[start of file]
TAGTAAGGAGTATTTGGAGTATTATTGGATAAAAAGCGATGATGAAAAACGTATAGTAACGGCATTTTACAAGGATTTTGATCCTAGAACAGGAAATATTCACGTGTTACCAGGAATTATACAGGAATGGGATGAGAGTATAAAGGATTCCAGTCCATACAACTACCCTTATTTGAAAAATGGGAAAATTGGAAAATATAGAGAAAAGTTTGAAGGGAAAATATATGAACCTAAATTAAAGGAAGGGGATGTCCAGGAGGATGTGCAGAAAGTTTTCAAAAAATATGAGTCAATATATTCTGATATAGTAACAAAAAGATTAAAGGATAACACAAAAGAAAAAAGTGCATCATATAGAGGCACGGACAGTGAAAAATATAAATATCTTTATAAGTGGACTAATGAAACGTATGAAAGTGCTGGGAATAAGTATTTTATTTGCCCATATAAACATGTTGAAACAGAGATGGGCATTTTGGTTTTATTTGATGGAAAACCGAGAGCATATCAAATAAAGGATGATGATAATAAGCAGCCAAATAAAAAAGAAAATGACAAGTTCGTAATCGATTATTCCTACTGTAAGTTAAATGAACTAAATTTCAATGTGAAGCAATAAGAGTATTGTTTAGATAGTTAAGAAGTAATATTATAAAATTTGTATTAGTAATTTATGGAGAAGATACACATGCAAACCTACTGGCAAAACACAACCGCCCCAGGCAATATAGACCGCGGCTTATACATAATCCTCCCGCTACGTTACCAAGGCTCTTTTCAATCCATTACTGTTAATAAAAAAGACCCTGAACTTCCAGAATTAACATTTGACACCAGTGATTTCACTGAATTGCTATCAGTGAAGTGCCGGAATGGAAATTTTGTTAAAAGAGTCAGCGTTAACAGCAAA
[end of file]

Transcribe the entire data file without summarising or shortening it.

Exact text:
TAGTAAGGAGTATTTGGAGTATTATTGGATAAAAAGCGATGATGAAAAACGTATAGTAACGGCATTTTACAAGGATTTTGATCCTAGAACAGGAAATATTCACGTGTTACCAGGAATTATACAGGAATGGGATGAGAGTATAAAGGATTCCAGTCCATACAACTACCCTTATTTGAAAAATGGGAAAATTGGAAAATATAGAGAAAAGTTTGAAGGGAAAATATATGAACCTAAATTAAAGGAAGGGGATGTCCAGGAGGATGTGCAGAAAGTTTTCAAAAAATATGAGTCAATATATTCTGATATAGTAACAAAAAGATTAAAGGATAACACAAAAGAAAAAAGTGCATCATATAGAGGCACGGACAGTGAAAAATATAAATATCTTTATAAGTGGACTAATGAAACGTATGAAAGTGCTGGGAATAAGTATTTTATTTGCCCATATAAACATGTTGAAACAGAGATGGGCATTTTGGTTTTATTTGATGGAAAACCGAGAGCATATCAAATAAAGGATGATGATAATAAGCAGCCAAATAAAAAAGAAAATGACAAGTTCGTAATCGATTATTCCTACTGTAAGTTAAATGAACTAAATTTCAATGTGAAGCAATAAGAGTATTGTTTAGATAGTTAAGAAGTAATATTATAAAATTTGTATTAGTAATTTATGGAGAAGATACACATGCAAACCTACTGGCAAAACACAACCGCCCCAGGCAATATAGACCGCGGCTTATACATAATCCTCCCGCTACGTTACCAAGGCTCTTTTCAATCCATTACTGTTAATAAAAAAGACCCTGAACTTCCAGAATTAACATTTGACACCAGTGATTTCACTGAATTGCTATCAGTGAAGTGCCGGAATGGAAATTTTGTTAAAAGAGTCAGCGTTAACAGCAAA